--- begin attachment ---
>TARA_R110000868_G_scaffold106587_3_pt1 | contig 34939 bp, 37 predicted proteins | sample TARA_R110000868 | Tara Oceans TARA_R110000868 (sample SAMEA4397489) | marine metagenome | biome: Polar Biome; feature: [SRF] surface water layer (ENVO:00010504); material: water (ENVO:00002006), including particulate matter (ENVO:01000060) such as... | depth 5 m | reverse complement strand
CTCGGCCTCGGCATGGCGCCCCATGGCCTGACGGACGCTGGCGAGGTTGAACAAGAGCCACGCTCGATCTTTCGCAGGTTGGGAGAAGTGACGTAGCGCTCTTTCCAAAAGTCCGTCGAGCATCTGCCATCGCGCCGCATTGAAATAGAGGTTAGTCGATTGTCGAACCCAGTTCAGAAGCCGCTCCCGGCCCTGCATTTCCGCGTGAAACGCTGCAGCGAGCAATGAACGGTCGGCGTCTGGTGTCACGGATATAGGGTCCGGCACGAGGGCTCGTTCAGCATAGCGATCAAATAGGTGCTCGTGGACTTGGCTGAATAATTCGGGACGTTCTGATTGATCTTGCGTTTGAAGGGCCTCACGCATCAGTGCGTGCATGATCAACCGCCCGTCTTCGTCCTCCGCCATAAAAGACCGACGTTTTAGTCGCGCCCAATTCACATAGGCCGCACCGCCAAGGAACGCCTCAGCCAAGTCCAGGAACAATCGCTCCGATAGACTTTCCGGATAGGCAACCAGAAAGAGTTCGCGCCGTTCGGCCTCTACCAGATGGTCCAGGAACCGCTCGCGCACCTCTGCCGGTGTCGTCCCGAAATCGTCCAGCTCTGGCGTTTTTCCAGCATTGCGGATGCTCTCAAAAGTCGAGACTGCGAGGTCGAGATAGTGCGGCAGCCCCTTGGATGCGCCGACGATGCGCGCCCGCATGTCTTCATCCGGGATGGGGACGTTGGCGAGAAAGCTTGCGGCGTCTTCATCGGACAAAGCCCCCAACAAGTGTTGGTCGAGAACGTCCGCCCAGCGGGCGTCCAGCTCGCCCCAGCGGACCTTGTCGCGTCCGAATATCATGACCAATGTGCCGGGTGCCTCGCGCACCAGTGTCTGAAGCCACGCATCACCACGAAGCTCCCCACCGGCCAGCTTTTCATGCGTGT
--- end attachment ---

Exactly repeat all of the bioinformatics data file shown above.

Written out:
>TARA_R110000868_G_scaffold106587_3_pt1 | contig 34939 bp, 37 predicted proteins | sample TARA_R110000868 | Tara Oceans TARA_R110000868 (sample SAMEA4397489) | marine metagenome | biome: Polar Biome; feature: [SRF] surface water layer (ENVO:00010504); material: water (ENVO:00002006), including particulate matter (ENVO:01000060) such as... | depth 5 m | reverse complement strand
CTCGGCCTCGGCATGGCGCCCCATGGCCTGACGGACGCTGGCGAGGTTGAACAAGAGCCACGCTCGATCTTTCGCAGGTTGGGAGAAGTGACGTAGCGCTCTTTCCAAAAGTCCGTCGAGCATCTGCCATCGCGCCGCATTGAAATAGAGGTTAGTCGATTGTCGAACCCAGTTCAGAAGCCGCTCCCGGCCCTGCATTTCCGCGTGAAACGCTGCAGCGAGCAATGAACGGTCGGCGTCTGGTGTCACGGATATAGGGTCCGGCACGAGGGCTCGTTCAGCATAGCGATCAAATAGGTGCTCGTGGACTTGGCTGAATAATTCGGGACGTTCTGATTGATCTTGCGTTTGAAGGGCCTCACGCATCAGTGCGTGCATGATCAACCGCCCGTCTTCGTCCTCCGCCATAAAAGACCGACGTTTTAGTCGCGCCCAATTCACATAGGCCGCACCGCCAAGGAACGCCTCAGCCAAGTCCAGGAACAATCGCTCCGATAGACTTTCCGGATAGGCAACCAGAAAGAGTTCGCGCCGTTCGGCCTCTACCAGATGGTCCAGGAACCGCTCGCGCACCTCTGCCGGTGTCGTCCCGAAATCGTCCAGCTCTGGCGTTTTTCCAGCATTGCGGATGCTCTCAAAAGTCGAGACTGCGAGGTCGAGATAGTGCGGCAGCCCCTTGGATGCGCCGACGATGCGCGCCCGCATGTCTTCATCCGGGATGGGGACGTTGGCGAGAAAGCTTGCGGCGTCTTCATCGGACAAAGCCCCCAACAAGTGTTGGTCGAGAACGTCCGCCCAGCGGGCGTCCAGCTCGCCCCAGCGGACCTTGTCGCGTCCGAATATCATGACCAATGTGCCGGGTGCCTCGCGCACCAGTGTCTGAAGCCACGCATCACCACGAAGCTCCCCACCGGCCAGCTTTTCATGCGTGT